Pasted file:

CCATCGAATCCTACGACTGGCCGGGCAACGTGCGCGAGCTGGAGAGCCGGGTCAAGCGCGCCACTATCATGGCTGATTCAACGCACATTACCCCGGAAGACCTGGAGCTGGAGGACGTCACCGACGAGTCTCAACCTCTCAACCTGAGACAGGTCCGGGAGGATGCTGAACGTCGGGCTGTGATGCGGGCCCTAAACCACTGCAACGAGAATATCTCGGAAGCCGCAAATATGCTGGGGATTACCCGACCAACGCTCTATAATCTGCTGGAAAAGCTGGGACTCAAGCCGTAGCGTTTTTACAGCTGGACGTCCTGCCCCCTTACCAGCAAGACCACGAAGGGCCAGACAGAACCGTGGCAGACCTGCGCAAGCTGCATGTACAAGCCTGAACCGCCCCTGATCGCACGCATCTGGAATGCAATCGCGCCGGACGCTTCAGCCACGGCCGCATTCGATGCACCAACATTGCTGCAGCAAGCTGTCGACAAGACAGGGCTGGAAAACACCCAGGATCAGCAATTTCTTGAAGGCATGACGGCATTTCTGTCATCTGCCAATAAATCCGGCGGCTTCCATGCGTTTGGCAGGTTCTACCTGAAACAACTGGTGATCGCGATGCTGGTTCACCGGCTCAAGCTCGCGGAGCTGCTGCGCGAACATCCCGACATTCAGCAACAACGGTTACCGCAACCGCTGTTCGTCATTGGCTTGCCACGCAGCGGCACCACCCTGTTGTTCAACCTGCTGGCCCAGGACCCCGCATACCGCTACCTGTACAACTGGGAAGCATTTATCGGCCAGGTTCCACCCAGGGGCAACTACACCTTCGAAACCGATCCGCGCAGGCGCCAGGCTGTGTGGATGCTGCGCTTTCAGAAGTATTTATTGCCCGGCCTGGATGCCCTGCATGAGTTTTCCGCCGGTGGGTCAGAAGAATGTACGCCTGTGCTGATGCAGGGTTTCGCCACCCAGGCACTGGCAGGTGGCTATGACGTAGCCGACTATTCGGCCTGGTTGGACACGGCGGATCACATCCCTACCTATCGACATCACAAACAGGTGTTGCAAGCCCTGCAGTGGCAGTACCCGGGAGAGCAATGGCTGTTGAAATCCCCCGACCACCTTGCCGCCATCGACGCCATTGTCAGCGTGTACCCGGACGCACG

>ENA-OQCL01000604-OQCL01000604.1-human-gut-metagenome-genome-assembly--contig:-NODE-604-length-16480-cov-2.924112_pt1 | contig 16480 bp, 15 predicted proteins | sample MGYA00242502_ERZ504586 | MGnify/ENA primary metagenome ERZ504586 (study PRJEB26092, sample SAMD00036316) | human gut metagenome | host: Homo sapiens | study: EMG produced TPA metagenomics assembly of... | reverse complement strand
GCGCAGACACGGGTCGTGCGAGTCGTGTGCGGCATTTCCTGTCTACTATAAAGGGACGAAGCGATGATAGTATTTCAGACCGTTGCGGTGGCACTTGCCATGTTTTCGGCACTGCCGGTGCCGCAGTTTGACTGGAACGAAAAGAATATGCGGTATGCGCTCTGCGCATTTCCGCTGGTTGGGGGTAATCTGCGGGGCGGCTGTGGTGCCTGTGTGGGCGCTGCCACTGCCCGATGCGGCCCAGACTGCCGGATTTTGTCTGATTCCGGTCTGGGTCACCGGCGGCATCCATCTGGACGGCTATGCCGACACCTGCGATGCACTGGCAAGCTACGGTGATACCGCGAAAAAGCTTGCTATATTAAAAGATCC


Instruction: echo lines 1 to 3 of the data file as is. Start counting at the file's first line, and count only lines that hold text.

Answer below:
CCATCGAATCCTACGACTGGCCGGGCAACGTGCGCGAGCTGGAGAGCCGGGTCAAGCGCGCCACTATCATGGCTGATTCAACGCACATTACCCCGGAAGACCTGGAGCTGGAGGACGTCACCGACGAGTCTCAACCTCTCAACCTGAGACAGGTCCGGGAGGATGCTGAACGTCGGGCTGTGATGCGGGCCCTAAACCACTGCAACGAGAATATCTCGGAAGCCGCAAATATGCTGGGGATTACCCGACCAACGCTCTATAATCTGCTGGAAAAGCTGGGACTCAAGCCGTAGCGTTTTTACAGCTGGACGTCCTGCCCCCTTACCAGCAAGACCACGAAGGGCCAGACAGAACCGTGGCAGACCTGCGCAAGCTGCATGTACAAGCCTGAACCGCCCCTGATCGCACGCATCTGGAATGCAATCGCGCCGGACGCTTCAGCCACGGCCGCATTCGATGCACCAACATTGCTGCAGCAAGCTGTCGACAAGACAGGGCTGGAAAACACCCAGGATCAGCAATTTCTTGAAGGCATGACGGCATTTCTGTCATCTGCCAATAAATCCGGCGGCTTCCATGCGTTTGGCAGGTTCTACCTGAAACAACTGGTGATCGCGATGCTGGTTCACCGGCTCAAGCTCGCGGAGCTGCTGCGCGAACATCCCGACATTCAGCAACAACGGTTACCGCAACCGCTGTTCGTCATTGGCTTGCCACGCAGCGGCACCACCCTGTTGTTCAACCTGCTGGCCCAGGACCCCGCATACCGCTACCTGTACAACTGGGAAGCATTTATCGGCCAGGTTCCACCCAGGGGCAACTACACCTTCGAAACCGATCCGCGCAGGCGCCAGGCTGTGTGGATGCTGCGCTTTCAGAAGTATTTATTGCCCGGCCTGGATGCCCTGCATGAGTTTTCCGCCGGTGGGTCAGAAGAATGTACGCCTGTGCTGATGCAGGGTTTCGCCACCCAGGCACTGGCAGGTGGCTATGACGTAGCCGACTATTCGGCCTGGTTGGACACGGCGGATCACATCCCTACCTATCGACATCACAAACAGGTGTTGCAAGCCCTGCAGTGGCAGTACCCGGGAGAGCAATGGCTGTTGAAATCCCCCGACCACCTTGCCGCCATCGACGCCATTGTCAGCGTGTACCCGGACGCACG

>ENA-OQCL01000604-OQCL01000604.1-human-gut-metagenome-genome-assembly--contig:-NODE-604-length-16480-cov-2.924112_pt1 | contig 16480 bp, 15 predicted proteins | sample MGYA00242502_ERZ504586 | MGnify/ENA primary metagenome ERZ504586 (study PRJEB26092, sample SAMD00036316) | human gut metagenome | host: Homo sapiens | study: EMG produced TPA metagenomics assembly of... | reverse complement strand
GCGCAGACACGGGTCGTGCGAGTCGTGTGCGGCATTTCCTGTCTACTATAAAGGGACGAAGCGATGATAGTATTTCAGACCGTTGCGGTGGCACTTGCCATGTTTTCGGCACTGCCGGTGCCGCAGTTTGACTGGAACGAAAAGAATATGCGGTATGCGCTCTGCGCATTTCCGCTGGTTGGGGGTAATCTGCGGGGCGGCTGTGGTGCCTGTGTGGGCGCTGCCACTGCCCGATGCGGCCCAGACTGCCGGATTTTGTCTGATTCCGGTCTGGGTCACCGGCGGCATCCATCTGGACGGCTATGCCGACACCTGCGATGCACTGGCAAGCTACGGTGATACCGCGAAAAAGCTTGCTATATTAAAAGATCC